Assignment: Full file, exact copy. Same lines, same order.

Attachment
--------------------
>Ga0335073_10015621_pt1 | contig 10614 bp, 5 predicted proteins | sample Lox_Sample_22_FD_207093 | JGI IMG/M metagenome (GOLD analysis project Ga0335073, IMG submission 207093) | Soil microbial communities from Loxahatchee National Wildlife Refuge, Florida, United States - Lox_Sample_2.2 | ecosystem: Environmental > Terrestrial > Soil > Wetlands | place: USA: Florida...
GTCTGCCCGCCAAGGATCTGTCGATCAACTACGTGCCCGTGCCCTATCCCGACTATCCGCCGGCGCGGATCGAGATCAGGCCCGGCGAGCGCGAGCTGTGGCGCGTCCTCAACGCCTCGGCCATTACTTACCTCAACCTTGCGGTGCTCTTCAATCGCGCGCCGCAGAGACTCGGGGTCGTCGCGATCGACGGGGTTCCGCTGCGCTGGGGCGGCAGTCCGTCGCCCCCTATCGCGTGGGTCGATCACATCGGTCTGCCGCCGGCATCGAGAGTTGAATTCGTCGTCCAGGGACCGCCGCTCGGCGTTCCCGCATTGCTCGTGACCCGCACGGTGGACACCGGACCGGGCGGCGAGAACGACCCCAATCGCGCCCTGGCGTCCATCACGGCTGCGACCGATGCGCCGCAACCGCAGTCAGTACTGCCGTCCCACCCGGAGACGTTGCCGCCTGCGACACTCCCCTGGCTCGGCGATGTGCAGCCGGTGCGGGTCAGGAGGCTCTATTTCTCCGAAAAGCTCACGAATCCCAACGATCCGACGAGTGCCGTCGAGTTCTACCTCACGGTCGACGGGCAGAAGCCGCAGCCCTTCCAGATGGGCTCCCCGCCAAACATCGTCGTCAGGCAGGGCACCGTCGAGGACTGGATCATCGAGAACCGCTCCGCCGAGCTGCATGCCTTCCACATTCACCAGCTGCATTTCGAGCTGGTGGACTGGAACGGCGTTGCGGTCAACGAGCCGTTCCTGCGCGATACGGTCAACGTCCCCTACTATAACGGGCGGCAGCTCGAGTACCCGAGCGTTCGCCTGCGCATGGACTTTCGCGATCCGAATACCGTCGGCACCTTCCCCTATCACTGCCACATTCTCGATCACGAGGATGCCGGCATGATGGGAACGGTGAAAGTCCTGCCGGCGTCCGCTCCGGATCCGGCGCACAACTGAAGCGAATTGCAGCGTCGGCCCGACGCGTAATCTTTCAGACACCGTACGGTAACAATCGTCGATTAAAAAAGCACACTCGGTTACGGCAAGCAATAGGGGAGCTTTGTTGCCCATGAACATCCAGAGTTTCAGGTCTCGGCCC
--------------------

>Ga0335073_10015621_pt1 | contig 10614 bp, 5 predicted proteins | sample Lox_Sample_22_FD_207093 | JGI IMG/M metagenome (GOLD analysis project Ga0335073, IMG submission 207093) | Soil microbial communities from Loxahatchee National Wildlife Refuge, Florida, United States - Lox_Sample_2.2 | ecosystem: Environmental > Terrestrial > Soil > Wetlands | place: USA: Florida...
GTCTGCCCGCCAAGGATCTGTCGATCAACTACGTGCCCGTGCCCTATCCCGACTATCCGCCGGCGCGGATCGAGATCAGGCCCGGCGAGCGCGAGCTGTGGCGCGTCCTCAACGCCTCGGCCATTACTTACCTCAACCTTGCGGTGCTCTTCAATCGCGCGCCGCAGAGACTCGGGGTCGTCGCGATCGACGGGGTTCCGCTGCGCTGGGGCGGCAGTCCGTCGCCCCCTATCGCGTGGGTCGATCACATCGGTCTGCCGCCGGCATCGAGAGTTGAATTCGTCGTCCAGGGACCGCCGCTCGGCGTTCCCGCATTGCTCGTGACCCGCACGGTGGACACCGGACCGGGCGGCGAGAACGACCCCAATCGCGCCCTGGCGTCCATCACGGCTGCGACCGATGCGCCGCAACCGCAGTCAGTACTGCCGTCCCACCCGGAGACGTTGCCGCCTGCGACACTCCCCTGGCTCGGCGATGTGCAGCCGGTGCGGGTCAGGAGGCTCTATTTCTCCGAAAAGCTCACGAATCCCAACGATCCGACGAGTGCCGTCGAGTTCTACCTCACGGTCGACGGGCAGAAGCCGCAGCCCTTCCAGATGGGCTCCCCGCCAAACATCGTCGTCAGGCAGGGCACCGTCGAGGACTGGATCATCGAGAACCGCTCCGCCGAGCTGCATGCCTTCCACATTCACCAGCTGCATTTCGAGCTGGTGGACTGGAACGGCGTTGCGGTCAACGAGCCGTTCCTGCGCGATACGGTCAACGTCCCCTACTATAACGGGCGGCAGCTCGAGTACCCGAGCGTTCGCCTGCGCATGGACTTTCGCGATCCGAATACCGTCGGCACCTTCCCCTATCACTGCCACATTCTCGATCACGAGGATGCCGGCATGATGGGAACGGTGAAAGTCCTGCCGGCGTCCGCTCCGGATCCGGCGCACAACTGAAGCGAATTGCAGCGTCGGCCCGACGCGTAATCTTTCAGACACCGTACGGTAACAATCGTCGATTAAAAAAGCACACTCGGTTACGGCAAGCAATAGGGGAGCTTTGTTGCCCATGAACATCCAGAGTTTCAGGTCTCGGCCC